- Board actions may be taken by unanimous written consent, but there may a lack of understanding of what this requires in the context of a director who is unavailable to vote or who is subject to a conflict of interest. It’s also common for boards to take actions through email voting, but email can only be used if the action taken complies with the requirements for unanimous written consent and email transmissions. The bylaws should provide the necessary details.
- While many bylaws ignore provisions for the removal of directors (in part because boards don’t want to contemplate such actions), it’s important to include these provisions to empower boards to lawfully remove a director or declare a vacancy of the office of a director when appropriate. Removals without cause may also be preferable in a majority of cases to help prevent a dispute over alleged reasons for a director’s removal.
- Providing a distinction between committees of the board (composed of only board members) and other committees which are not committees of the board is another common omission from bylaws. The distinction may be critical in understanding what authority can be delegated to a particular type of committee and whether the board members can legally rely on information, opinions, reports or statements of a particular committee. The bylaws can also indicate when an audit committee is required.
- Many nonprofits provide for the title of required officers but then conflate such officers with board members because they assume that these officers are also board members. First, it should be made clear that officers are not board members unless there is a provision that makes an officer an ex officio board member (meaning that they are a board member with full voting rights by virtue of holding a particular officer position). It is, however, possible to require that certain officers be elected from among the board members. For example, it makes sense to require that a chair of the board be a board member. On the other hand, a board may not want to have its compensated president be a board member. While some nonprofits try to separate out officers of the board and officers of the corporation, they are legally all officers of the corporation, but some are required to be board members in order to qualify to be elected to and hold certain offices as officers.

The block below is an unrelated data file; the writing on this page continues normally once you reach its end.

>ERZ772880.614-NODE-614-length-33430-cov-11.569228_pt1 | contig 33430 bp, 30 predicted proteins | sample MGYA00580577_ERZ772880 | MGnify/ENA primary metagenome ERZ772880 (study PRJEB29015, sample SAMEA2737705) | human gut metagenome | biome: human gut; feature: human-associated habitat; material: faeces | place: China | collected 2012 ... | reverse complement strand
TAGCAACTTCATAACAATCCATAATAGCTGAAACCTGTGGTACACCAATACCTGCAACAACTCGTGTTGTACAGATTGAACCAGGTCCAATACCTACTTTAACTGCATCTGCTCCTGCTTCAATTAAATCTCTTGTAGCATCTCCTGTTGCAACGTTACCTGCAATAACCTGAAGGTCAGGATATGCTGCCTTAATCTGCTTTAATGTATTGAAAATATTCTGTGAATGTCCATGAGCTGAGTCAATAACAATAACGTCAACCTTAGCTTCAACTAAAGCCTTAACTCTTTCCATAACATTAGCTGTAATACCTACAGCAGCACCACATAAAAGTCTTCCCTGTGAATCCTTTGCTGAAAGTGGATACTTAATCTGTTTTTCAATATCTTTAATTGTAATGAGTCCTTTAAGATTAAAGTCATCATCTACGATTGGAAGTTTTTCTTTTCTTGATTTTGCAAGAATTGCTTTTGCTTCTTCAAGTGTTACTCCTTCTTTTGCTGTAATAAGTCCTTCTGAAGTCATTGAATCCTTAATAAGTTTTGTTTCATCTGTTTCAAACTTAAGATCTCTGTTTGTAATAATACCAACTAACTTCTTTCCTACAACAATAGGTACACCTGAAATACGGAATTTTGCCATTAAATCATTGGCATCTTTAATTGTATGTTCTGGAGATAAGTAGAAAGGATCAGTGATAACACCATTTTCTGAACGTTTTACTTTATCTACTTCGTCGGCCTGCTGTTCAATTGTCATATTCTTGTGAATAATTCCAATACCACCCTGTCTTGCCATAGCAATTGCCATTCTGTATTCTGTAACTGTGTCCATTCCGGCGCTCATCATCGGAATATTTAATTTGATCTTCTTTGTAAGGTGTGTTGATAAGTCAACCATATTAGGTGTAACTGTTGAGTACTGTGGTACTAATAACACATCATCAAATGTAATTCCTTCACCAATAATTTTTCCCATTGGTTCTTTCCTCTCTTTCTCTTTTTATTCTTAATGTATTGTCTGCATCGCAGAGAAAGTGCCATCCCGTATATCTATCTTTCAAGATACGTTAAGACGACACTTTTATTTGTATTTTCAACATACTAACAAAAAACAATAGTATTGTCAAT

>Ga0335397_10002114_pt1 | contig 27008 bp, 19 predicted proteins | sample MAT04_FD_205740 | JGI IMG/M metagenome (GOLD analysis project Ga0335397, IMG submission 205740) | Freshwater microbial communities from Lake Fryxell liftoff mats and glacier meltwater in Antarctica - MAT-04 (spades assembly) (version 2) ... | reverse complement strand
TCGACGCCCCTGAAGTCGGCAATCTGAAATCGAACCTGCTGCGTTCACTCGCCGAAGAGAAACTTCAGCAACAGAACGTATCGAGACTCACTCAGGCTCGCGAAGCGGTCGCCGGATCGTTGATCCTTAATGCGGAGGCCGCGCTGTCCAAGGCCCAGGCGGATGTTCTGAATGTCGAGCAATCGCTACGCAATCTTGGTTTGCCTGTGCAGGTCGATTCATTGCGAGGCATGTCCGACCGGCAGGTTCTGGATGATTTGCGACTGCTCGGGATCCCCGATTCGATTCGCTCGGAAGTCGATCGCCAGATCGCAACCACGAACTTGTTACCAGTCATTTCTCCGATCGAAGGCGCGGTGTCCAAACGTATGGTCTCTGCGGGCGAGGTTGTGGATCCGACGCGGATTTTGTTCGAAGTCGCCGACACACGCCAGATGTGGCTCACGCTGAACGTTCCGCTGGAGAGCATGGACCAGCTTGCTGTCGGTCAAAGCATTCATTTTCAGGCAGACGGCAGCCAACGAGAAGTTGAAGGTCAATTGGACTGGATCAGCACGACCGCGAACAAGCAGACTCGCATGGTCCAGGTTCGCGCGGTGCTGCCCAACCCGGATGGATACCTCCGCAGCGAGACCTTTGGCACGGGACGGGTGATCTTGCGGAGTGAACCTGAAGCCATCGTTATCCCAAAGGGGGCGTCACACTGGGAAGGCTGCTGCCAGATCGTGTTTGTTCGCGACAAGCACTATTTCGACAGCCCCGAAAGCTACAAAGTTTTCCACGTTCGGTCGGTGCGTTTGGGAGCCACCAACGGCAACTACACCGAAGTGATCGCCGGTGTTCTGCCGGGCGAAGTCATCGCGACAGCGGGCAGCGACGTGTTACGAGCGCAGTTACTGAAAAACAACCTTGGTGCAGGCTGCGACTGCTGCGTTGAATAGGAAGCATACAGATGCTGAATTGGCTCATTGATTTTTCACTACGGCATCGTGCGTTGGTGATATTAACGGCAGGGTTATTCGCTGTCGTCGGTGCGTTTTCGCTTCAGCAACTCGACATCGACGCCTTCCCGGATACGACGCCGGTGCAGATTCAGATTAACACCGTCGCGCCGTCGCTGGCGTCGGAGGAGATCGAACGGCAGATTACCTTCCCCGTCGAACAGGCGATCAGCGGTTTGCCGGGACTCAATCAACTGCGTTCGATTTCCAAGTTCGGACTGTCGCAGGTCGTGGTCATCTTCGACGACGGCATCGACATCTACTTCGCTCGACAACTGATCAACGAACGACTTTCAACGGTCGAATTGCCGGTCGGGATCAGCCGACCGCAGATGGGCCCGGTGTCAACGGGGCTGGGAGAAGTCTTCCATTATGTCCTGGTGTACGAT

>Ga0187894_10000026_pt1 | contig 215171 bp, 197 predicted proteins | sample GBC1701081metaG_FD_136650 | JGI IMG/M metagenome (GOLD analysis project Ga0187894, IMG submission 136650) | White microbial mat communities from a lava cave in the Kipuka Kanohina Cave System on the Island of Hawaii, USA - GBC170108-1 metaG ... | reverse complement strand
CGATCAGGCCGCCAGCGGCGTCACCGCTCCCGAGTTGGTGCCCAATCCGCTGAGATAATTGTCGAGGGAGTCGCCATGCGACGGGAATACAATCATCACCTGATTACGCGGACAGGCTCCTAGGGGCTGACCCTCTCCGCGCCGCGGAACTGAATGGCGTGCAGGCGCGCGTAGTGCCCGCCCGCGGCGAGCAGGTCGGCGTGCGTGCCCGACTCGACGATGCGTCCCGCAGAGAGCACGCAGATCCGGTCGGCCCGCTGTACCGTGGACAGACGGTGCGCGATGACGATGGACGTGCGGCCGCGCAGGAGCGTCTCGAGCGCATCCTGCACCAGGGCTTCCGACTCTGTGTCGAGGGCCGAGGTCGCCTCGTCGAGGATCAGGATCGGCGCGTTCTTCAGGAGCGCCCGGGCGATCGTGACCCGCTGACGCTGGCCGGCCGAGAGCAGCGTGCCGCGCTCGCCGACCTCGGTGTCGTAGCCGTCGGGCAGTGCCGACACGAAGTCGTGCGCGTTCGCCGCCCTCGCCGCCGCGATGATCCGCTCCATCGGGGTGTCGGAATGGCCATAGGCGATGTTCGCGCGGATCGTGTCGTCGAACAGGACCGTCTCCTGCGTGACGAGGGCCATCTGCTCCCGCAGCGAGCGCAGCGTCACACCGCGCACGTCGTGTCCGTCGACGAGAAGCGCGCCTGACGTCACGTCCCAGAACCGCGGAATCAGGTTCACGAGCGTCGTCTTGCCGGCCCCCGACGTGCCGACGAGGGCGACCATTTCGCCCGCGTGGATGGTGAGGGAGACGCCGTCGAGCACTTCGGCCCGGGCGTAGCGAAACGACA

- Nonprofits that do not include indemnification provisions in their bylaws are missing an opportunity to maximize protection for their board members, officers, committee members, employees, volunteers, and other agents.
- Amending the bylaws may, in some cases, fundamentally change the purpose of the nonprofit and the way it is governed and managed. Generally, it would be important to ensure that a minority of board members cannot amend the bylaws, or at least certain provisions of the bylaws. However, the general default rule is that an amendment to the bylaws simply requires a regular board action – a majority of votes at a board meeting in which a quorum has been established. Boards may decide to heighten this requirement in the bylaws.